CfP: Circulation of Images in the Life Sciences

Application Deadline: June 14, 2021
Event Date: 16-17 and 23 October, 2021
Location: Online through the Consortium of the History of Science, Technology, and Medicine

Images are crucial to work in the life sciences. Visual and pictorial representations that reveal biological content have been borrowed, shared, and copied across the various subdisciplines of biological research and beyond. Epistemically and practically, but also for purposes of rhetoric, education, funding, and dissemination, the use of such representations as multidimensional tools has diversified since the 1800s.

Focusing on the life sciences, this workshop aims to establish a dialog between papers that investigate the intersection of scientific knowledge-production with its dissemination to scientific and non-scientific audiences. We will ask: How and why are images borrowed and reused? How do functions, purposes, and meanings of an image change when it is adopted, co-opted, or adapted in a new context?

To explore the manifold ways images have been reused as they circulate across audiences, genres, and media, our workshop will move beyond investigating the “original” purpose or function of particular images. Some images are made to be reused; other images, made for one purpose, are co-opted for another. All of these practices raise a number of questions: When might the production of images take into account the intended use but also its potential reuse, or even “misuse”? When might the reuse of an image overcome its intended use and original purpose and what are the contexts in which such images are co-opted? 

These questions can certainly be extended to all the sciences. Our focus on the life sciences is based on the close interaction and overlapping of its subdisciplines, images and image-making practices playing a foundational role within these interactions. This is the framework for exploring an additional question: What potential does analyzing image-circulation have to further insight in the historiography of the life sciences? For example, does a focus on the reuses of images help deepen out understanding of distinctions between production and reception, dissemination and circulation, scientific research and popular science? 

We invite submissions covering a broad range of life-science and medical disciplines, with topics extending historically from 1800 to the present. Topics include but are not limited to:
  • People, actors, and communities including scientists and scientific illustrators, artists, amateur-scientists, hobbyists, practitioners, conservationists, popularizers, and communicators; citizen and community science and other forms of participatory projects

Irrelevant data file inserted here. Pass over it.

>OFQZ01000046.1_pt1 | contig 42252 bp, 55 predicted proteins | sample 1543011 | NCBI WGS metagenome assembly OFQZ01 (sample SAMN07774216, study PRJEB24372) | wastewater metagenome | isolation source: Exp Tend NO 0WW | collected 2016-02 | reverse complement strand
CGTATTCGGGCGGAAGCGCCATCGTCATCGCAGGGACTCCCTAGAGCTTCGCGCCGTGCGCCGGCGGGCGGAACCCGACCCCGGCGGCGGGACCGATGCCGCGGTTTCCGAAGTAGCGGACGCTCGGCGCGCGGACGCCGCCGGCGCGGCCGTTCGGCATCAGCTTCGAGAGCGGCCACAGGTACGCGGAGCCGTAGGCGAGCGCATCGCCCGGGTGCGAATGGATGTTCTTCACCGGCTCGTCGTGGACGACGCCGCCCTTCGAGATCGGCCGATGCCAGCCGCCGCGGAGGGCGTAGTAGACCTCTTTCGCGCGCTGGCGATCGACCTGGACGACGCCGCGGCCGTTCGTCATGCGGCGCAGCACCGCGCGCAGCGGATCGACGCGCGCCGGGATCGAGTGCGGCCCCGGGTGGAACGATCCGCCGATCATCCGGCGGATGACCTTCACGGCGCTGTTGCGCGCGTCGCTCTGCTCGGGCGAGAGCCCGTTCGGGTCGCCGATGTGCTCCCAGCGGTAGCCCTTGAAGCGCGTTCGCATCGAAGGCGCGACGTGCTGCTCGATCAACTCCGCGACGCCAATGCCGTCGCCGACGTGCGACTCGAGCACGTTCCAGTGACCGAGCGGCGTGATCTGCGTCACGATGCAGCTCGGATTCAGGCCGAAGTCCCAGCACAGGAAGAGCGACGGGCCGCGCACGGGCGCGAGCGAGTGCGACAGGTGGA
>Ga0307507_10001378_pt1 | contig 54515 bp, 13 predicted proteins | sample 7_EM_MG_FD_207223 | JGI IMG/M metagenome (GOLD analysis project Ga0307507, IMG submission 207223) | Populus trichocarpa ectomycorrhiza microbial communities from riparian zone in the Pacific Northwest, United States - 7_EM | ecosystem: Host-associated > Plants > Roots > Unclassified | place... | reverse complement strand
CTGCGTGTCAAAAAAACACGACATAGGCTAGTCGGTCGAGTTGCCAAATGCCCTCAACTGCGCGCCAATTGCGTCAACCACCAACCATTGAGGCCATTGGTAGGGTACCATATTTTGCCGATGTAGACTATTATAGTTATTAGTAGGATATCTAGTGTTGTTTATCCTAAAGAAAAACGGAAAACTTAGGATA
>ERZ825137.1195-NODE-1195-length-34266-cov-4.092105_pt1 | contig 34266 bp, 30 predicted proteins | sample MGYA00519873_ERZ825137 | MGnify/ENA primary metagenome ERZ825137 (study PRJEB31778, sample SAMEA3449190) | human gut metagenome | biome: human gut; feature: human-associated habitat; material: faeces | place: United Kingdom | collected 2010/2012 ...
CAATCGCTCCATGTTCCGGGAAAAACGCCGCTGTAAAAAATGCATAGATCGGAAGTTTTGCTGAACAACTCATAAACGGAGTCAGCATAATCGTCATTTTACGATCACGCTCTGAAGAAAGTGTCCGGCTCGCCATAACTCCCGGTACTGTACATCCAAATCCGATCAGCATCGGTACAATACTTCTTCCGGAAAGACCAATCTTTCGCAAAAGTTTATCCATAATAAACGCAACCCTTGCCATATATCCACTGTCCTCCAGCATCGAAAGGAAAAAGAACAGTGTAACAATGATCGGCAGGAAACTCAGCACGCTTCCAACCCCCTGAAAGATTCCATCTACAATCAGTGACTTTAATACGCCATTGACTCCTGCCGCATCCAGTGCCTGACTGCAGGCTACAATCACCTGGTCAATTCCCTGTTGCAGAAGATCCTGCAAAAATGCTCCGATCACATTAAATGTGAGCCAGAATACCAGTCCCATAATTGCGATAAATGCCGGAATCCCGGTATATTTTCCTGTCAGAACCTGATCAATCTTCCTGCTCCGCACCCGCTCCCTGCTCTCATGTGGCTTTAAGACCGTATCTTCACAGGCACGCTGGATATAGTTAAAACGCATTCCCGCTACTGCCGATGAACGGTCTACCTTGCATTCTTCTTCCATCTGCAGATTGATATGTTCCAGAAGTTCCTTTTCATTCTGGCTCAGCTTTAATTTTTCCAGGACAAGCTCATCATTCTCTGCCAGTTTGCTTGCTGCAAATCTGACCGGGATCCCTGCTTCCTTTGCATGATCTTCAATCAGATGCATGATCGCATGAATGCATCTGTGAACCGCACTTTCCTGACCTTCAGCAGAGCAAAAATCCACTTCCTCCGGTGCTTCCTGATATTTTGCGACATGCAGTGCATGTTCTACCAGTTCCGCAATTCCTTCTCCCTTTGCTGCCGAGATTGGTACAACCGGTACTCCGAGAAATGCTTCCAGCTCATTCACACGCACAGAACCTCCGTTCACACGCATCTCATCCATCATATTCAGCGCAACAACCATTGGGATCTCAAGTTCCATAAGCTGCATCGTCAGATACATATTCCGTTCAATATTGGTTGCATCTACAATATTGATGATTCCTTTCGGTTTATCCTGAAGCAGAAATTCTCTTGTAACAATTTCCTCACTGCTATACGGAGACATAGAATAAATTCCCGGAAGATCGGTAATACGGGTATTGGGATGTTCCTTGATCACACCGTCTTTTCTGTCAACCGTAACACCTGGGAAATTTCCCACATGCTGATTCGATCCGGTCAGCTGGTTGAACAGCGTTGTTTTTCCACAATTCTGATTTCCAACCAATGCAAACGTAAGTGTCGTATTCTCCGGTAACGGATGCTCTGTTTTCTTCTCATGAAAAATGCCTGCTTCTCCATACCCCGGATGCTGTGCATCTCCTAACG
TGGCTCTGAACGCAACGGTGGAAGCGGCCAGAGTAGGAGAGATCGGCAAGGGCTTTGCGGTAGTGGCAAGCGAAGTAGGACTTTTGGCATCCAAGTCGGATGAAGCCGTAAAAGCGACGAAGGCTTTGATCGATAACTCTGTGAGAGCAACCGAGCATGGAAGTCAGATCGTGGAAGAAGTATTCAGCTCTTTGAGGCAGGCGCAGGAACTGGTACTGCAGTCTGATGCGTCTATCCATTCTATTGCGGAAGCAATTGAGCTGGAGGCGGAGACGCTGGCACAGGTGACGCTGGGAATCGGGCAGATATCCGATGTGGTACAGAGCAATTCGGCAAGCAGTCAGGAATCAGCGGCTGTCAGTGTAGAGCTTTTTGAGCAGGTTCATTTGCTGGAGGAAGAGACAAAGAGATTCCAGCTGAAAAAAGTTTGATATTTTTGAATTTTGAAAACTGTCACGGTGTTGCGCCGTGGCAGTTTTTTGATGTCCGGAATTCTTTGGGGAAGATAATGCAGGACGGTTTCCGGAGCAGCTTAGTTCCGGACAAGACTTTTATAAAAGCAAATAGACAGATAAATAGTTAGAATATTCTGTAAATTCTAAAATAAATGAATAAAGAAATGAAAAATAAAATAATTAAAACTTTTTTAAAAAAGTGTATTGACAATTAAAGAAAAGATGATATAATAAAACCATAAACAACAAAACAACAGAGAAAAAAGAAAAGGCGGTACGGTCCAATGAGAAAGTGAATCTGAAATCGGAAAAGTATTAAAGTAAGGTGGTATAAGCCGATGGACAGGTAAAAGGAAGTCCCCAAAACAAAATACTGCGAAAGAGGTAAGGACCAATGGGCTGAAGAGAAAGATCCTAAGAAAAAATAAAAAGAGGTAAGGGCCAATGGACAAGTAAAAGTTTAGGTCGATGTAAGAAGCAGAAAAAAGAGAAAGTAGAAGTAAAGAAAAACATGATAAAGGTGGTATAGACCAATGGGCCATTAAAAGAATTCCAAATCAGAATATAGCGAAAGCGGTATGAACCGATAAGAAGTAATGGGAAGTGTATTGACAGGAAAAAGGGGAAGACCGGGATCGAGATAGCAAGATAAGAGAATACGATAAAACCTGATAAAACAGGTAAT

• Places in a geographical and institutional sense, but also genres of publication and markets
  • Regulations covering areas such as copyrights and intellectual property
  • Conventions and norms related to pictorial and visual practice, pictorial genres, and aesthetics
  • Media such as film, photography, print, lantern slides, and sculpture; materials, e. g. wax, glass; visualization processes, e. g. preparation and conservation techniques
  • Pictorial genres and iconographies 
  • Relations and interactions, e. g. text and image, data and image
  • Study systems such as cell-type, organs and organ systems, organism, species, community, ecosystem, and many others
The workshop will be held online and will be sponsored by the Consortium for the History of Science, Technology, and Medicine. To accommodate different time zones and schedules, the workshop will take place in half-day sessions over two succeeding weekends (16-17 October and 23 October, 2021). In addition to the paper discussions, we plan to have a keynote lecture and/or a roundtable discussion.

This workshop will be based on pre-circulated papers of 4000-5000 words, the aim being to produce an edited volume or special issue of a journal that will forge this important interdisciplinary intervention into the circulation of images in the life sciences. We expect papers to be at a shareable draft stage. Participants are expected to prepare for the discussions. Each discussion section will start with observations from experts in the area, followed by brief responses by the authors. 

Please submit an extended abstract of max. 500 words by June 14 to The abstract should include the scope of the paper, a discussion of potential visual-source material, and the historiographical/theoretical/methodological contexts informing the author’s approach. Participants will be notified concerning acceptance by July 5 at the very latest. 

For further questions please contact Katharina Steiner.